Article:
Admittedly I’m a little slow in some matters. For the past couple years I’ve wondered why most modern pop songs irritated me. Subject-wise there isn’t much that differentiates the old from the new. Girls and boys still meet, fall in love, break up, foment revenge either through acts of vandalism or through retaliatory hook-ups with “friends,” “enemies,” or “someone hotter.”

There is also the rise of what I will call the Max Martin chorus which could say just about anything or nothing at all, provided it is arranged in this manner:

This line of the chorus is the title of the song
This line of the chorus is the title of the song
Forget that it’s like a limerick
Just want you to sing along
This line of the chorus is the title of the song

…And so forth. Make a habit of buying coffee at convenience stores and you’ll hear this pattern piped in incessantly. You might also notice the breathless and constant pummeling of vocals, whether it be computer-tampered or not. Music has very little room to exist in pop music right now, and the non-stop singing and rapping of the stars had me wondering if that was my biggest turn-off of late. I believe it is, actually.

This particular dilemma stems from the music bed of most pop songs now being a sort of pre-packed beat, conjured up by the producer, that the singer will eventually do his or her lines over. Those beats are comprised mostly of musical loops, once were samples from other more famous songs but sampling has gotten to be such an expensive game to play, the loops are now mostly created from scratch yet utilized in the same exact fashion. For rap, the beat was something to rap over and there was an underlying logic to that. It was all about the rap, and the beat was just a framing device (sometimes very clever and creatively constructed, sometimes just the opening of “Another One Bites The Dust” played over and over again). Some producers were extremely sophisticated in how they made their beats. Diddy just used whole choruses from other songs and got paid. Hate the game, I guess.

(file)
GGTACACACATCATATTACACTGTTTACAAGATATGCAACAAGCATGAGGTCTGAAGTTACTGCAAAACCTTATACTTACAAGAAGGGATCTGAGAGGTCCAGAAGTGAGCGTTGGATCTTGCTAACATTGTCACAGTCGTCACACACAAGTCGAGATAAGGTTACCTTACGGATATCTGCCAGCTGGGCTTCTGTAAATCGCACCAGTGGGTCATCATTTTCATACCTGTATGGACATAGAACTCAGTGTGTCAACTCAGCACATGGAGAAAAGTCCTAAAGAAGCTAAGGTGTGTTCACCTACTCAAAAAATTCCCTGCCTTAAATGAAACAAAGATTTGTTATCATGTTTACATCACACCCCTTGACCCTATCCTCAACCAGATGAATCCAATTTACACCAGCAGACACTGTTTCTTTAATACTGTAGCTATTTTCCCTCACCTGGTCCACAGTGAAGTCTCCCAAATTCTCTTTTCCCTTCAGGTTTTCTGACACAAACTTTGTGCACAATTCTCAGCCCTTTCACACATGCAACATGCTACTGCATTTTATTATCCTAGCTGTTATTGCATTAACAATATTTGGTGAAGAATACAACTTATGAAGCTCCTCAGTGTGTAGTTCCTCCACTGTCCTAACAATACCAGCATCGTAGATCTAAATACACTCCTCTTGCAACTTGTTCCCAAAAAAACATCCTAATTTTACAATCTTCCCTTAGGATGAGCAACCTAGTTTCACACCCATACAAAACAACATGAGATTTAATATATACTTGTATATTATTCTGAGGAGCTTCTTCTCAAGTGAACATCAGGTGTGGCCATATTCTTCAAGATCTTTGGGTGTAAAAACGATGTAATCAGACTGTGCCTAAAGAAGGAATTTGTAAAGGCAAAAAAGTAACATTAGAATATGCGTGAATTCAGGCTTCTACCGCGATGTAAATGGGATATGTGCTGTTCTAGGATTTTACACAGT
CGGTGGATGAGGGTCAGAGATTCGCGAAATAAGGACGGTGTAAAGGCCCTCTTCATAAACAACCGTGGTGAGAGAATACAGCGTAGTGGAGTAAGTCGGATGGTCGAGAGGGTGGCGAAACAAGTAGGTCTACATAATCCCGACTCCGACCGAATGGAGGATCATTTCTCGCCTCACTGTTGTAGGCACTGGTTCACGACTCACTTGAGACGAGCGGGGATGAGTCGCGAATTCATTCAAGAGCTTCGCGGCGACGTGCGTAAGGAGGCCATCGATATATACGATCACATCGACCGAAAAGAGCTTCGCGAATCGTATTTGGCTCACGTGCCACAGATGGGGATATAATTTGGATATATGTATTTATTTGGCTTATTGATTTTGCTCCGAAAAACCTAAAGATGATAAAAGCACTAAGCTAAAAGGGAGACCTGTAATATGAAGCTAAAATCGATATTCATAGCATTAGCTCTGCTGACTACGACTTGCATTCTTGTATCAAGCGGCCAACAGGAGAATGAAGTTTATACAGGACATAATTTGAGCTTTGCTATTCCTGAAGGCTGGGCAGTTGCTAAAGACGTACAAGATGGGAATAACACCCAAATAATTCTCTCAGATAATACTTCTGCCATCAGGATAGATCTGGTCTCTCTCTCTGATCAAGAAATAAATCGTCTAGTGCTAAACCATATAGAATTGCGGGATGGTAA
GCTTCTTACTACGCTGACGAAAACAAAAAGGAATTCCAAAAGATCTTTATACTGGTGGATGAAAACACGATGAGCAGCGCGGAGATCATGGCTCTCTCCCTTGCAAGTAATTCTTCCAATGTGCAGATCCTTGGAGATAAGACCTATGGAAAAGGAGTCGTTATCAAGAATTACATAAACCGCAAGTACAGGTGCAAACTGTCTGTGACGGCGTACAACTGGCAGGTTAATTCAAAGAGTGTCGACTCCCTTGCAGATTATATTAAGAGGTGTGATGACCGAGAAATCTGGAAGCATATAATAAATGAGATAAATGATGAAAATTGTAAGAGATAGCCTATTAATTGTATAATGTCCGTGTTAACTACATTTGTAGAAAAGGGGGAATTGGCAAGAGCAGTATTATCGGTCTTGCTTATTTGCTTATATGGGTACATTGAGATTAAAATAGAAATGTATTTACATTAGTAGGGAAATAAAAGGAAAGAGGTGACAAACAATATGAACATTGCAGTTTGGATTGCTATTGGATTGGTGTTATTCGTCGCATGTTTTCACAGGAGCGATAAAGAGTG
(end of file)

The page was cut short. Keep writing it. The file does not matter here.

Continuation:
For pop music, you still had the formalities to contend with — verse, chorus, verse, chorus, bridge, chorus and out. When hip-hop became the informing genre that redefined pop music, most of that template was reconfigured to align with rap’s verbal cadences. Lyrics were juddered out like a rapid-fire flow, or were padded by melismatic over-singing, or were structured to a click-track melody line. Clever singers changed things up a little so as not to be found out they were likely just verbally repeating a keyboard line. An example of a rigid representation of the melody is in the verses of Jennifer Lopez’s “My Love Don’t Cost A Thing” where you can hear in her singing, if you don’t focus on the words actually being said, a rhythmic pattern like, “Buh-buddy-duddy-dum, buh-buddy-duddy-dum, buh-buddy-duddy-buddy-duddy-buddy-duddy-dum.” I know that reads ridiculously, but hear it in your head. This is a singer replicating a keyboard line much more than actually singing.

And beyond that, when was the last time you heard an instrumental bridge that knocked you off your chair? When was the last instrumental bridge you remember at all? My point being, we are living in an age where as automated as the music can often sound, it is the singer who is the most prominent in pop because there is no room for instrument flash or a breather. The music ends but, in case after case, the singer hasn’t finished yet.

If you like the latest tunes, that might not be a bad thing for you, and I would like to add that it isn’t necessarily a development that’s ruining my world either. It is, however, a hint to those singers out there looking for something that will help them to get noticed, that if you try structuring your songs with a little deference to the music behind you, allowing that music to overshadow you just for a brief few moments, you might be able to be a “new sound,” if only by respecting the old sound in the process.

It’s just a thought.

A post-script to this: there’s an awful lot of instrumental sound in LMFAO’s huge hit “Party Rock Anthem.” I’ll leave it up to your particular tastes to determine whether it is musical or not.

 

 

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